Baseline-and-Credit Style Emission Trading Mechanisms: An Experimental Investigation of Economic Inefficiency
Two approaches to emissions trading are cap-and-trade, in which an aggregate cap on emissions is distributed in the form of allowance permits, and baseline-and-credit, in which firms earn emission reduction credits for emissions below their baselines. Theoretical considerations suggest the long-run equilibria of the two plans will differ if baselines are proportional to output, because a variable baseline is equivalent to an output subsidy. This paper reports on a laboratory experiment designed to test the prediction in a laboratory environ- ment in which sub jects representing firms choose emission technologies and output capacities. A computerized environment has been created in which sub jects participate in markets for emission rights and for output. Demand for output is simulated. All decisions are tracked through a double-entry bookkeeping system. Our evidence supports the theoretical prediction that aggregate output and emissions are in- efficiently high under a baseline-and-credit trading plan compared to a corresponding cap-and-trade plan.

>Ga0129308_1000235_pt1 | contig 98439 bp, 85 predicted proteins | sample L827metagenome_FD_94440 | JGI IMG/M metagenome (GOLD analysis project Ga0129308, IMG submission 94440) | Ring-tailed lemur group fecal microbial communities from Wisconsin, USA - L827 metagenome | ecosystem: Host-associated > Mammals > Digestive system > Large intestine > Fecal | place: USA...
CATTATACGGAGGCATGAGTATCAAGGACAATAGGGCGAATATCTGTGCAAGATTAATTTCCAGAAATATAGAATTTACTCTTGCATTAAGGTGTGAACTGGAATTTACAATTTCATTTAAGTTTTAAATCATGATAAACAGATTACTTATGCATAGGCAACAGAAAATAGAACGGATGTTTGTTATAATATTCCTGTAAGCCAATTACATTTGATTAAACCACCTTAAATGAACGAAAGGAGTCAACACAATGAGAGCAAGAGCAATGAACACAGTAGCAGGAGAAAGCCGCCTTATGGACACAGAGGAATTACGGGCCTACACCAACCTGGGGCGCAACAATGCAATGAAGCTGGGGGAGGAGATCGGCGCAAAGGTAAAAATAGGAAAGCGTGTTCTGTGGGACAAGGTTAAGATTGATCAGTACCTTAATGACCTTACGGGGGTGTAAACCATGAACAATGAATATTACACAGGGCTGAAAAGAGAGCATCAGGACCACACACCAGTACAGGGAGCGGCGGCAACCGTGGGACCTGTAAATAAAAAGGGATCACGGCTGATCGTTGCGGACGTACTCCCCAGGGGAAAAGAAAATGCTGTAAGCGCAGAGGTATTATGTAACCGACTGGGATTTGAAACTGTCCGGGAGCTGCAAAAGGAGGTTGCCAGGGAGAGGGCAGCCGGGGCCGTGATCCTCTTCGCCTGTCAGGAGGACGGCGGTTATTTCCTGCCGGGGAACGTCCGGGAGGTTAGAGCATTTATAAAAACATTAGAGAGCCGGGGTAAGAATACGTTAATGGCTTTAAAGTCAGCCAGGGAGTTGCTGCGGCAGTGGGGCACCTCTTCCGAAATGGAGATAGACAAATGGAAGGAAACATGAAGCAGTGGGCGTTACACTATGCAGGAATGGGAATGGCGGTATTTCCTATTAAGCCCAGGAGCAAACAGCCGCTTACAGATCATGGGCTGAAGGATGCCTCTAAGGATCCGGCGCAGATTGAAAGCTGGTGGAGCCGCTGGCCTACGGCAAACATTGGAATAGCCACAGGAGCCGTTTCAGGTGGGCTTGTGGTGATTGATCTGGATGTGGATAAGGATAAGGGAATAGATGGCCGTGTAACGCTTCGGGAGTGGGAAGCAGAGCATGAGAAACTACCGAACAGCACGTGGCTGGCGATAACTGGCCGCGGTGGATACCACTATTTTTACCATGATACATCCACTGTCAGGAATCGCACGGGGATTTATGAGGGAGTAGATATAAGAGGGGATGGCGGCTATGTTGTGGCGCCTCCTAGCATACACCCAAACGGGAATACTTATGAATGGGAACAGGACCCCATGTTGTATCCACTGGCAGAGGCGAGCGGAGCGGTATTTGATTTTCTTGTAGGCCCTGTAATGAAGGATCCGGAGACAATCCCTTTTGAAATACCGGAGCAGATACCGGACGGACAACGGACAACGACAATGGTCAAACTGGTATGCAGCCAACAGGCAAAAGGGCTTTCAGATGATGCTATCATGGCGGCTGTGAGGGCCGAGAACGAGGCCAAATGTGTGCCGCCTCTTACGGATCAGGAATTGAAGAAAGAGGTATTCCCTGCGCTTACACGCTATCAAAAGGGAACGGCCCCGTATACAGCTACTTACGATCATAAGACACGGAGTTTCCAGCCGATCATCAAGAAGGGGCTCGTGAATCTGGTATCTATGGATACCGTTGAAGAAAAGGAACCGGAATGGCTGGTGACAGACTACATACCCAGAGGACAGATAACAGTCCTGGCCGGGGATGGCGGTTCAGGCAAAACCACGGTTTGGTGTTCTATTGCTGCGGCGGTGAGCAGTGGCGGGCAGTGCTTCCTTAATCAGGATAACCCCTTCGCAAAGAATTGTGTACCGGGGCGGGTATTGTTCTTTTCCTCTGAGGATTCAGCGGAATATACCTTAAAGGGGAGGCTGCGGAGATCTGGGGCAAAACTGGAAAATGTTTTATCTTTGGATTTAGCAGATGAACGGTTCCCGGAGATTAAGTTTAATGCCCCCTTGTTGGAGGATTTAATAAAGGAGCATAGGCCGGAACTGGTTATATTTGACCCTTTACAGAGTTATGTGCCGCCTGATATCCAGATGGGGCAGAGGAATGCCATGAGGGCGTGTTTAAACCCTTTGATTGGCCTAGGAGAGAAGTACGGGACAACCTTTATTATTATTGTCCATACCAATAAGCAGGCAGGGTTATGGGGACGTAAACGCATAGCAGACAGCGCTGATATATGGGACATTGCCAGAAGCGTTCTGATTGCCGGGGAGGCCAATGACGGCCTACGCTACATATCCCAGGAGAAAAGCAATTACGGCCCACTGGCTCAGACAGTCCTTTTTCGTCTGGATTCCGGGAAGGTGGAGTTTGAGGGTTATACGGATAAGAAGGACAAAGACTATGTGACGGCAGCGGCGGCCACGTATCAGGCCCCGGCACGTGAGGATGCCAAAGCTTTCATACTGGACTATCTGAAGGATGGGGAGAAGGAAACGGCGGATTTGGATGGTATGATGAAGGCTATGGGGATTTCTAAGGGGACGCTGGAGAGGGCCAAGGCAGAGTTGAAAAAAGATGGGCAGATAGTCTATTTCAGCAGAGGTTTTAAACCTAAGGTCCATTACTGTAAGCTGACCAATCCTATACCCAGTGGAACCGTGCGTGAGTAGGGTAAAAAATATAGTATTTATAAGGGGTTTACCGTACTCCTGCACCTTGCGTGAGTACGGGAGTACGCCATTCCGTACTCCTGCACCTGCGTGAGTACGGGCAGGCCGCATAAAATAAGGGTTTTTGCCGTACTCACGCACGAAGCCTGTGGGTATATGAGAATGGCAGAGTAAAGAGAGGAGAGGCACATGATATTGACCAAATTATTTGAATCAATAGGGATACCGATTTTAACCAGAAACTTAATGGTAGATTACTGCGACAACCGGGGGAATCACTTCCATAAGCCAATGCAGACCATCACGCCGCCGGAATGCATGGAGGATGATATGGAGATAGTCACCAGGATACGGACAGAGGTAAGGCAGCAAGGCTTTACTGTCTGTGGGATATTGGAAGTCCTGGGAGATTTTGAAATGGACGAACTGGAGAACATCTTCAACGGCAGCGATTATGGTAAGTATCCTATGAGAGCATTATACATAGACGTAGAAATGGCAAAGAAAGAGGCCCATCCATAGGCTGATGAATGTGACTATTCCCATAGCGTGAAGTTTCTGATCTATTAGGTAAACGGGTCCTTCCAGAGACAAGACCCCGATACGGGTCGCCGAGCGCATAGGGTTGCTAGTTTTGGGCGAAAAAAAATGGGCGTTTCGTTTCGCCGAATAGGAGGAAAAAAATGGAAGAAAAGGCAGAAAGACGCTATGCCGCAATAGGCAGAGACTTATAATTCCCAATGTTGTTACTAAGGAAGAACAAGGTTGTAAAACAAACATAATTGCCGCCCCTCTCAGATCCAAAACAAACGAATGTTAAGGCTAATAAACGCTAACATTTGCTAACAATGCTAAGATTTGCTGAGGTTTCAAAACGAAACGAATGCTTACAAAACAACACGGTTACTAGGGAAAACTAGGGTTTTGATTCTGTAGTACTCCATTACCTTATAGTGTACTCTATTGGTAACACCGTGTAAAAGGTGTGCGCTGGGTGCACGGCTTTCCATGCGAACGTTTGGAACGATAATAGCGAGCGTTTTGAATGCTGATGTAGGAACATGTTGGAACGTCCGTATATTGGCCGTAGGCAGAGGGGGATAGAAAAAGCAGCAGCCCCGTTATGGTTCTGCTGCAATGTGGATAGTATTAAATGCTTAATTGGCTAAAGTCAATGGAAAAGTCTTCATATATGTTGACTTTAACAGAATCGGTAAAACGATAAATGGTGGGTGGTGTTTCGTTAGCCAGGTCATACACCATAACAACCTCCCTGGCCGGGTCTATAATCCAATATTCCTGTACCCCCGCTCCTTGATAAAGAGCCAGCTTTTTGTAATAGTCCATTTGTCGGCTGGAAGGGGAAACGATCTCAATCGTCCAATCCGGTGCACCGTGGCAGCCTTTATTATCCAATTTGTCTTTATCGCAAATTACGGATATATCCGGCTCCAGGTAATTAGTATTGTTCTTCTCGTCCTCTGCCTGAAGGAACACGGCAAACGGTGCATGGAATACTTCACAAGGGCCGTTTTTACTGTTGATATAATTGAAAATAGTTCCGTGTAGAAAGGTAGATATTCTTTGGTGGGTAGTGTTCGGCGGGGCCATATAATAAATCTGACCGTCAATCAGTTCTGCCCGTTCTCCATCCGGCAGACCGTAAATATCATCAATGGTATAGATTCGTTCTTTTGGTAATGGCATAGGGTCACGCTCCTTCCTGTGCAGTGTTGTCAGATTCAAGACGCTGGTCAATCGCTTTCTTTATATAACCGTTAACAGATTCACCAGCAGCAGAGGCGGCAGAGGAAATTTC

|Date of creation:||May 2005|
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- Neil J. Buckley, 2004.
"Short-Run Implications of Cap-and-Trade versus Baseline-and-Credit Emission Trading Plans: Experimental Evidence,"
Department of Economics Working Papers
2004-05, McMaster University.
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- Godby, Robert W. & Mestelman, Stuart & Muller, R. Andrew & Welland, J. Douglas, 1997. "Emissions Trading with Shares and Coupons when Control over Discharges Is Uncertain," Journal of Environmental Economics and Management, Elsevier, vol. 32(3), pages 359-381, March.
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- Andrew Muller, R. & Mestelman, Stuart & Spraggon, John & Godby, Rob, 2002. "Can Double Auctions Control Monopoly and Monopsony Power in Emissions Trading Markets?," Journal of Environmental Economics and Management, Elsevier, vol. 44(1), pages 70-92, July. Full references (including those not matched with items on IDEAS)
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